The Nigerian Stock Exchange has authorised eight banks with fines of N102.7m because they fail to file their financial statements at the regulatory date.
The Exchange launched its new sanction administration for the delay in submission of companies’ results on January 1, 2018.
It says companies might pay fines ranging from N100, 000 to more than N100m as penalties for delay in the submission of their corporate income’s reports.
The NSE wants companies to file their unaudited quarterly accounts not later than 30 calendar days after the relevant quarter.
The account should also be available within five business days after the date of filing in at least two national daily newspapers, and post it on the company’s website.
Under the new rules, late submission tends to attracts N9m in the first 90 days, N18m in the next 90 days and N400, 000 per day until the date of submission.
Data gotten from the NSE exposed that the total amount of fines this year was N341.6m.
While the amount of last year was N424.9m, bringing the total amount due from fines to N766.5m.
The data showed that of the eight banks authorised, Unity Bank Plc owed the highest amount of N80.2m.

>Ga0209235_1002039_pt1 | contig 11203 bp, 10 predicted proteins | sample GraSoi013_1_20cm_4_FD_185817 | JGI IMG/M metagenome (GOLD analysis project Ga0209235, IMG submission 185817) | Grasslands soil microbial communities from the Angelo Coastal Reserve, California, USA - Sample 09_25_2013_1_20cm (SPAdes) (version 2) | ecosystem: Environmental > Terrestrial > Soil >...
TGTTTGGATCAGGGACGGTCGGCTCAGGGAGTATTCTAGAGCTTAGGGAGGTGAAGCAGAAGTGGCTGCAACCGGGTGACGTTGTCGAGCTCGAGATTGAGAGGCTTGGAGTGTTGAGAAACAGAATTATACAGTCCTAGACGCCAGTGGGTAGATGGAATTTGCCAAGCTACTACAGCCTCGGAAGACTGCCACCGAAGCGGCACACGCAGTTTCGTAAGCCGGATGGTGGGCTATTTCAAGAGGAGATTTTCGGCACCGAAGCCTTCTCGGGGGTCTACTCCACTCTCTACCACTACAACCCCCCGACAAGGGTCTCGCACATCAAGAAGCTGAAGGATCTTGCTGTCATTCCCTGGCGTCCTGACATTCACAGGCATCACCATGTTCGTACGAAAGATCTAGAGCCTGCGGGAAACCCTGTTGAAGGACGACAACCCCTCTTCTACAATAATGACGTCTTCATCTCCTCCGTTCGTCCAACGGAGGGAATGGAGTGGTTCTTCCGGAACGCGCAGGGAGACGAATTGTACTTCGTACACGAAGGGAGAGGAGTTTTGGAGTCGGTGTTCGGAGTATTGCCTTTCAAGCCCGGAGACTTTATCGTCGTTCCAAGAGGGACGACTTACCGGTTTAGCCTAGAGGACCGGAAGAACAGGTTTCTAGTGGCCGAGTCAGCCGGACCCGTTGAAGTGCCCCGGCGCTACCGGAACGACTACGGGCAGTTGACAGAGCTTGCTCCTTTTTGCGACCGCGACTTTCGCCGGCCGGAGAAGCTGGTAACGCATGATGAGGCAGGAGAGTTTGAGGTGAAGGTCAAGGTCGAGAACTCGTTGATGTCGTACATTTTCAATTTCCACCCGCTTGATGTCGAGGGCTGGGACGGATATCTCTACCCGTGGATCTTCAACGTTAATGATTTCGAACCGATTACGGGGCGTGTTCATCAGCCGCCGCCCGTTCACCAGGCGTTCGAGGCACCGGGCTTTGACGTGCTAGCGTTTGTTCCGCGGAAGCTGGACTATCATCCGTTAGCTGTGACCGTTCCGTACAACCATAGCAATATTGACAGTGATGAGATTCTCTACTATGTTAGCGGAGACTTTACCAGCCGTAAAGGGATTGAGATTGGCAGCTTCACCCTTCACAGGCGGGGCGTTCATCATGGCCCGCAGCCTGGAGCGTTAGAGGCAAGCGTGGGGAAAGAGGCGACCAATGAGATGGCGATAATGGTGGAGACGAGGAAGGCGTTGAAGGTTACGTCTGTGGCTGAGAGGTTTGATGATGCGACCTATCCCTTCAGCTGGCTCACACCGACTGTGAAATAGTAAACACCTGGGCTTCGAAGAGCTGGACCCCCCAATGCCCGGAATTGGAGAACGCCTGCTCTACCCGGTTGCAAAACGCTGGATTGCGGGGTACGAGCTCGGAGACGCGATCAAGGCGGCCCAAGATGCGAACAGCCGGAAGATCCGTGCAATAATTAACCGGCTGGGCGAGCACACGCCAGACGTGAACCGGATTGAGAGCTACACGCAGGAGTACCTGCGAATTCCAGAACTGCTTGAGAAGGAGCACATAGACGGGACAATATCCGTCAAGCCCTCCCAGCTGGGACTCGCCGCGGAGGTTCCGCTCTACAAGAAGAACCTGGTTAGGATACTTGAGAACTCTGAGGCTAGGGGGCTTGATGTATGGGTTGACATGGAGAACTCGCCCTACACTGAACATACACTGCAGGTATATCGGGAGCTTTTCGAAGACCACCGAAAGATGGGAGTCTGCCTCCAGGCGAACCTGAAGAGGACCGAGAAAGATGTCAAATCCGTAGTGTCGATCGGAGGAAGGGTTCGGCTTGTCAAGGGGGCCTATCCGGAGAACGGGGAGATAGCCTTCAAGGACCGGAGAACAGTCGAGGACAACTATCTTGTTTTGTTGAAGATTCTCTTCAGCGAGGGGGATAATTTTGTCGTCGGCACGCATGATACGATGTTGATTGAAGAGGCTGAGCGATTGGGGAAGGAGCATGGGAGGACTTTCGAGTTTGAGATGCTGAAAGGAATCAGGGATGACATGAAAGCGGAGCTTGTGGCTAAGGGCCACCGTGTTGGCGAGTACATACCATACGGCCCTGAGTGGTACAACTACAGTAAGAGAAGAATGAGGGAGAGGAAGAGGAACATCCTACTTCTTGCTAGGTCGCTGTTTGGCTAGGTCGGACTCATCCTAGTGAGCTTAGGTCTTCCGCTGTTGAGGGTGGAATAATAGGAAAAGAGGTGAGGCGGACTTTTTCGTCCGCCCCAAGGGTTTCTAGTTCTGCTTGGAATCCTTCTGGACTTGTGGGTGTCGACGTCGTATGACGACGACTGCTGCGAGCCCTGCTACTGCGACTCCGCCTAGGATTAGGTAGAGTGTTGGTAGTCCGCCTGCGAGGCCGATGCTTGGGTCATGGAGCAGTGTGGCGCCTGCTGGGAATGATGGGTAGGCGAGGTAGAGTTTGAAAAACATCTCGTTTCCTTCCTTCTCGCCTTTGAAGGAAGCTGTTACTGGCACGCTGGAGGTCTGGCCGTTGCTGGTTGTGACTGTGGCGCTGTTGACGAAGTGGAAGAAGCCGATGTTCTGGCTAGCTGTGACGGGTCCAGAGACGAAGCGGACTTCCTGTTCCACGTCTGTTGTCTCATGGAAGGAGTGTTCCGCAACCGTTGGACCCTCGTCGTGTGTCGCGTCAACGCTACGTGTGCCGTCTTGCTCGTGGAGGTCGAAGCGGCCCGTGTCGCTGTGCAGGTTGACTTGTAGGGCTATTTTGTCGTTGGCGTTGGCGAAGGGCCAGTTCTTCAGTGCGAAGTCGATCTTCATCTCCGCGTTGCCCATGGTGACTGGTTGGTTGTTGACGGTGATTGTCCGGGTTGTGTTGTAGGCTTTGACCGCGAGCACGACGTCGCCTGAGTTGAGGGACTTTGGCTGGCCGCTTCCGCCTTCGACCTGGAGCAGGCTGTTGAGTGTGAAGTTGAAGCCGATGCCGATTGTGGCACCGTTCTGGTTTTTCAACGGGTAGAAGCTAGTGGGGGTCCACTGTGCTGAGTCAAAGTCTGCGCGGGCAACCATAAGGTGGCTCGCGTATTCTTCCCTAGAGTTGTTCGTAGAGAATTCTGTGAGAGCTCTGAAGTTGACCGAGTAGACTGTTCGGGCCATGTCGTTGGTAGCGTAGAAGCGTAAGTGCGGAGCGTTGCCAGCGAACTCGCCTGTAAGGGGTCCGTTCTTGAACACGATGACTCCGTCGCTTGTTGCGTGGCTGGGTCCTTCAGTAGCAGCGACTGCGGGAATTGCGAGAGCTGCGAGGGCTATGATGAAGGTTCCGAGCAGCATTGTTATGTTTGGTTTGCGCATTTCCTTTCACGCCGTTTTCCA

At different times this year, the bank was fined N200,000; N9.8m, N29m, and N40.7m.
It, however, had an unpaid fine of N500,000 from 2017, which it was authorised for filing its audited 2016 financial statement late.
The bank clarified that the delay in filing its financial statements was caused by certain corporate actions.
It said these led to the wide reviews by its principal regulator.
An analysis of the bank’s financial statements displayed that its total assets dropped by 68.23 percent from N492.681bn in 2016 to N156.506bn in 2017.
Customer payments dropped to N252.31bn from N264.196bn in 2016, showing a deterioration in patronage.
The Managing Director/Chief Executive Officer, Unity Bank, Mrs Tomi Somefun, claimed that the bank had recorded recognition, public acceptance and varied patronage which had not been enjoyed in the last three years.
She said a replication of that could not be seen in the revenues because of the trials of huge non-performing loans the bank had to struggle with.
Diamond Bank Plc followed as the second highly sanctioned bank with a N7.3m fine.
The bank had an unpaid fine of N2.4m from 2017, added to the N3.8m and N1.1m fines it received at different times this year.
Fidelity Bank Plc followed, with a N6.2m fine, the breakdown of which indicate a carried forward amount of N700,000 from 2017.
Union Bank was charged N4.7m for late filing of its audited 2017 and first quarter 2018 financial statements.
While FBN Holdings Plc was fined N2.1m for failing to file its audited 2017 financial statements as at when due.
Sterling Bank Plc, Wema Bank Plc, and First City Monument Bank Plc were fined N1.3m, N800,000, and N100,000 each for late filing of their audited 2017 financial statements.